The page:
additionally gives the wielder the power of regeneration.
	When invoked it performs healing magic.
	Up he went -- very quickly at first -- then more slowly -- then
	in a little while even more slowly than that -- and finally,
	after many minutes of climbing up the endless stairway, one
	weary foot was barely able to follow the other.  Milo suddenly
	realized that with all his effort he was no closer to the top
	than when he began, and not a great deal further from the
	bottom.  But he struggled on for a while longer, until at last,
	completely exhausted, he collapsed onto one of the steps.
	"I should have known it," he mumbled, resting his tired legs
	and filling his lungs with air.  "This is just like the line
	that goes on forever, and I'll never get there."
	"You wouldn't like it much anyway," someone replied gently.
	"Infinity is a dreadfully poor place.  They can never manage to
	make ends meet."
		[ The Phantom Tollbooth, by Norton Juster ]

	Dr. Ray Stantz: Hey, where do those stairs go?
	Dr. Peter Venkman: They go up.
		[ Ghostbusters, directed by Ivan Reitman,
		  written by Dan Ackroyd and Harold Ramis ]
~statue trap
	Then at last he began to wonder why the lion was standing so
	still - for it hadn't moved one inch since he first set eyes
	on it.  Edmund now ventured a little nearer, still keeping in
	the shadow of the arch as much as he could.  He now saw from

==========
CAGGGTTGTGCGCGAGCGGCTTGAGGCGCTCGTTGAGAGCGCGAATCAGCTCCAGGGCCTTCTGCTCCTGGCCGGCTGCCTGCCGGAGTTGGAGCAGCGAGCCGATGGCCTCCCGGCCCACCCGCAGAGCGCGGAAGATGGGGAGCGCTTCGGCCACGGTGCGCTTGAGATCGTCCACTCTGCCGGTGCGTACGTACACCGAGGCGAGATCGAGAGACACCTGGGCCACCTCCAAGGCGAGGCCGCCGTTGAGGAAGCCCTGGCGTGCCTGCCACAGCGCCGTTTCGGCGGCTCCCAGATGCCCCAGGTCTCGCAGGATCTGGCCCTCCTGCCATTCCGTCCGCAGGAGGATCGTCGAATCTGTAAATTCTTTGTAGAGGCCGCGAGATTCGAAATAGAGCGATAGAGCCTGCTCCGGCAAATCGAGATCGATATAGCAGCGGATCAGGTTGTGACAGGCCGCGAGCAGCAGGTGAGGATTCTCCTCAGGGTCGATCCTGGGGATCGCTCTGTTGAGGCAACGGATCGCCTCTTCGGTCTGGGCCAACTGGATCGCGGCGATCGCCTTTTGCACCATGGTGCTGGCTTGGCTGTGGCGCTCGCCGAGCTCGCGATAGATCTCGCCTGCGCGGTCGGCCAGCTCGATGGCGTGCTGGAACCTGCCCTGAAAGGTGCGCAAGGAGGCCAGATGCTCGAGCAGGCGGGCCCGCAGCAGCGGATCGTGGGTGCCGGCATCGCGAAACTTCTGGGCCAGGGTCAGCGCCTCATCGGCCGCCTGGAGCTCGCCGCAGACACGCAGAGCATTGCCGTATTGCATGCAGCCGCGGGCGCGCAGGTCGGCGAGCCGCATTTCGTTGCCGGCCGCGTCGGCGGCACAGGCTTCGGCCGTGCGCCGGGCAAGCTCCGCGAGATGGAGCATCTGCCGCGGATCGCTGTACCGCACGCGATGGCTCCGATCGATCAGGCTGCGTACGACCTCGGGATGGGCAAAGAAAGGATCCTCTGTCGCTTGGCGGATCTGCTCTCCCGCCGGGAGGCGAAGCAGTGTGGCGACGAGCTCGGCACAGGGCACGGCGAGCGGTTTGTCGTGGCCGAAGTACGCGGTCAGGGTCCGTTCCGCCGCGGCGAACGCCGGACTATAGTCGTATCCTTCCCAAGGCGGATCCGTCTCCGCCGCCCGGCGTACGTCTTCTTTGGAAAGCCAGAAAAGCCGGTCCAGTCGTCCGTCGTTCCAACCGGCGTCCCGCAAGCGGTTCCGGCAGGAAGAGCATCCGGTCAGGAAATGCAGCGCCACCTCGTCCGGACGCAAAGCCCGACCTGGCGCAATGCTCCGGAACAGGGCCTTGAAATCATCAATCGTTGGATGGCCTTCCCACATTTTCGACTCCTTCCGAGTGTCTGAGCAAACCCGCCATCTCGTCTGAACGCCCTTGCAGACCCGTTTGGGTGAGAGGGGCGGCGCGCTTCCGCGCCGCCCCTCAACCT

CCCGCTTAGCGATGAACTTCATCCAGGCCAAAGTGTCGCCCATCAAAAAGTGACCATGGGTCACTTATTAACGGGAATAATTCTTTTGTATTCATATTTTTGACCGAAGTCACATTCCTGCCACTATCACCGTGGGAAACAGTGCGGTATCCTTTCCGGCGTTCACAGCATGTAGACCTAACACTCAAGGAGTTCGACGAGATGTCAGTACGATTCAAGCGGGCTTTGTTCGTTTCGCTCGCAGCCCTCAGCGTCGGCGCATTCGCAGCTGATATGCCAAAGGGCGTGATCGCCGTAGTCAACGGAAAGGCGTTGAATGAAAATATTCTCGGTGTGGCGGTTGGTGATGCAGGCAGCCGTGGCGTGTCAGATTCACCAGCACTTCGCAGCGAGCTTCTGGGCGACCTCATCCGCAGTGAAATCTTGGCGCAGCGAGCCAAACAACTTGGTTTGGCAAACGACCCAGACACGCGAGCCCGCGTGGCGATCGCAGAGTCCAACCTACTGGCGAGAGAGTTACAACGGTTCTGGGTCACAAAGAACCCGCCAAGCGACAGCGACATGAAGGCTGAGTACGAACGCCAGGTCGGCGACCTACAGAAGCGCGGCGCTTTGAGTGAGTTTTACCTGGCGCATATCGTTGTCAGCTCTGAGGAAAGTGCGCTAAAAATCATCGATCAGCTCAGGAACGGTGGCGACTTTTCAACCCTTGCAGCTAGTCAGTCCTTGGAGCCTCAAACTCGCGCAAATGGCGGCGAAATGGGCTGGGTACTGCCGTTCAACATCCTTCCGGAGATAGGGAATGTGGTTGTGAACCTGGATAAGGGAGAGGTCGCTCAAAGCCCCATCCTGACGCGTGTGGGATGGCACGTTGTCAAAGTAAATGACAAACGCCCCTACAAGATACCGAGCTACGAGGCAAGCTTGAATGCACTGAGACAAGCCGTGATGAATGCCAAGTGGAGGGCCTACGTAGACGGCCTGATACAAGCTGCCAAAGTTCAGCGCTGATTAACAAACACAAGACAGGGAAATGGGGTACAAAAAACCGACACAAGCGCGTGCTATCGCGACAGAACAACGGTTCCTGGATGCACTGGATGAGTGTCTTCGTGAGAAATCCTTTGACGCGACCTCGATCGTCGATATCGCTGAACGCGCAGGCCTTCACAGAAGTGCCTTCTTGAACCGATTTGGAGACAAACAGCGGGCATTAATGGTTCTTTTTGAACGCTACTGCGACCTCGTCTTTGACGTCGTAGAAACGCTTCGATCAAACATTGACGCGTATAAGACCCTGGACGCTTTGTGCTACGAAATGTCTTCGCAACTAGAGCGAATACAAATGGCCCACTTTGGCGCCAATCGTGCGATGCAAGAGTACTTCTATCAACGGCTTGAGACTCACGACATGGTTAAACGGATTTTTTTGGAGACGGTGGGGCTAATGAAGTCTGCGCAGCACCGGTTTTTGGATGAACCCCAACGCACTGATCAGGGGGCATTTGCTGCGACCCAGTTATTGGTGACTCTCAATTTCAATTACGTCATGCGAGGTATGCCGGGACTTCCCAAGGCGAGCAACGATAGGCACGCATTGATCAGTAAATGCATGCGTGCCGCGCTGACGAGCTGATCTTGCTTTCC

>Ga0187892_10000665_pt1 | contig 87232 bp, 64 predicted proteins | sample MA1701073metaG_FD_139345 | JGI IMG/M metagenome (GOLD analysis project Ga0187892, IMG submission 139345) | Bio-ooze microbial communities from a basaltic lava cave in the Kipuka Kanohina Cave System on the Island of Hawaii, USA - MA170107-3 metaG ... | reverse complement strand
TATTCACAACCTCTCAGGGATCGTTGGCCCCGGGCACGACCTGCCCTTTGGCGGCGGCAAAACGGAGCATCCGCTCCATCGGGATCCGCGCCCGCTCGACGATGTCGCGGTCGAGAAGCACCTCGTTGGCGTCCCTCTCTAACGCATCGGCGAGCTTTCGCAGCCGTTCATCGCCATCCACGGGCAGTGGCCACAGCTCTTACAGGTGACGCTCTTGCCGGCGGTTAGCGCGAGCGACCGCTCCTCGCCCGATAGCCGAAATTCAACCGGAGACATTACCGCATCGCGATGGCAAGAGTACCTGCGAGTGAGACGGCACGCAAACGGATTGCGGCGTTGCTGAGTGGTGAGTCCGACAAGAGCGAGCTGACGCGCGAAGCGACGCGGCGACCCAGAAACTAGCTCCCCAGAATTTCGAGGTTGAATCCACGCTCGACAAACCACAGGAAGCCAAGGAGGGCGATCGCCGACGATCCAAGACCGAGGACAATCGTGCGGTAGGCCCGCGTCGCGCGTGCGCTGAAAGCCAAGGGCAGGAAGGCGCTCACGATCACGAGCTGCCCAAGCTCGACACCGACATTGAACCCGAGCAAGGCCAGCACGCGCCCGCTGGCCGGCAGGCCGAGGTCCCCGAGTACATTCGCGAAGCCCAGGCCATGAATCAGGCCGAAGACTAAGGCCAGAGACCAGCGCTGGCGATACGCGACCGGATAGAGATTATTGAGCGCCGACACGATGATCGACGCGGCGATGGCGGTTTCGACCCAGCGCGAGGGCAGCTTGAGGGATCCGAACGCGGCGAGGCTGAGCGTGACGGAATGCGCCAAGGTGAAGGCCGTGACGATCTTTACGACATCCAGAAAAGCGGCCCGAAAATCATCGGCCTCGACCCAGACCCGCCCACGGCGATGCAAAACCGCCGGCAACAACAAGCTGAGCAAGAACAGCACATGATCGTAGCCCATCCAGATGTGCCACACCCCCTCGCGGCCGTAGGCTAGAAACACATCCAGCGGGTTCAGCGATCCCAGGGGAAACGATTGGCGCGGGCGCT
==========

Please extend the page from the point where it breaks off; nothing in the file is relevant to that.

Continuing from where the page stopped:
the way the lion was standing that it couldn't have been
	looking at him at all.  ("But supposing it turns its head?"
	thought Edmund.)  In fact it was staring at something else -
	namely a little dwarf who stood with his back to it about
	four feet away.  "Aha!" thought Edmund.  "When it springs at
	the dwarf then will be my chance to escape."  But still the
	lion never moved, nor did the dwarf.  And now at last Edmund
	remembered what the others had said about the White Witch
	turning people into stone.  Perhaps this was only a stone
	lion.  And as soon as he had thought of that he noticed that
	the lion's back and the top of its head were covered with
	snow.  Of course it must be only a statue!
		[ The Lion, the Witch and the Wardrobe by C.S. Lewis ]
	There was the usual dim grey light of the forest-day about
	him when he came to his senses.  The spider lay dead beside
	him, and his sword-blade was stained black.  Somehow the
	killing of the giant spider, all alone and by himself in the
	dark without the help of the wizard or the dwarves or of
	anyone else, made a great difference to Mr. Baggins.  He felt
	a different person, and much fiercer and bolder in spite of
	an empty stomach, as he wiped his sword on the grass and put
	it back into its sheath.
	"I will give you a name," he said to it, "and I shall call
	you Sting."
		[ The Hobbit, by J.R.R. Tolkien ]
	There were sounds in the distance, incongruent with the
	sounds of even this nameless, timeless sea: thin sounds,
	agonized and terrible, for all that they remained remote -
	yet the ship followed them, as if drawn by them; they grew
	louder - pain and despair were there, but terror was
	Elric had heard such sounds echoing from his cousin Yyrkoon's
	sardonically named 'Pleasure Chambers' in the days before he
	had fled the responsibilities of ruling all that remained of
	the old Melnibonean Empire.  These were the voices of men
	whose very souls were under siege; men to whom death meant
	not mere extinction, but a continuation of existence, forever
	in thrall to some cruel and supernatural master.  He had
	heard men cry so when his salvation and his nemesis, his
	great black battle-blade Stormbringer, drank their souls.
		[ The Lands Beyond the World, by Michael Moorcock ]
	The Shinto chthonic and weather god and brother of the sun
	goddess Amaterasu, he was born from the nose of the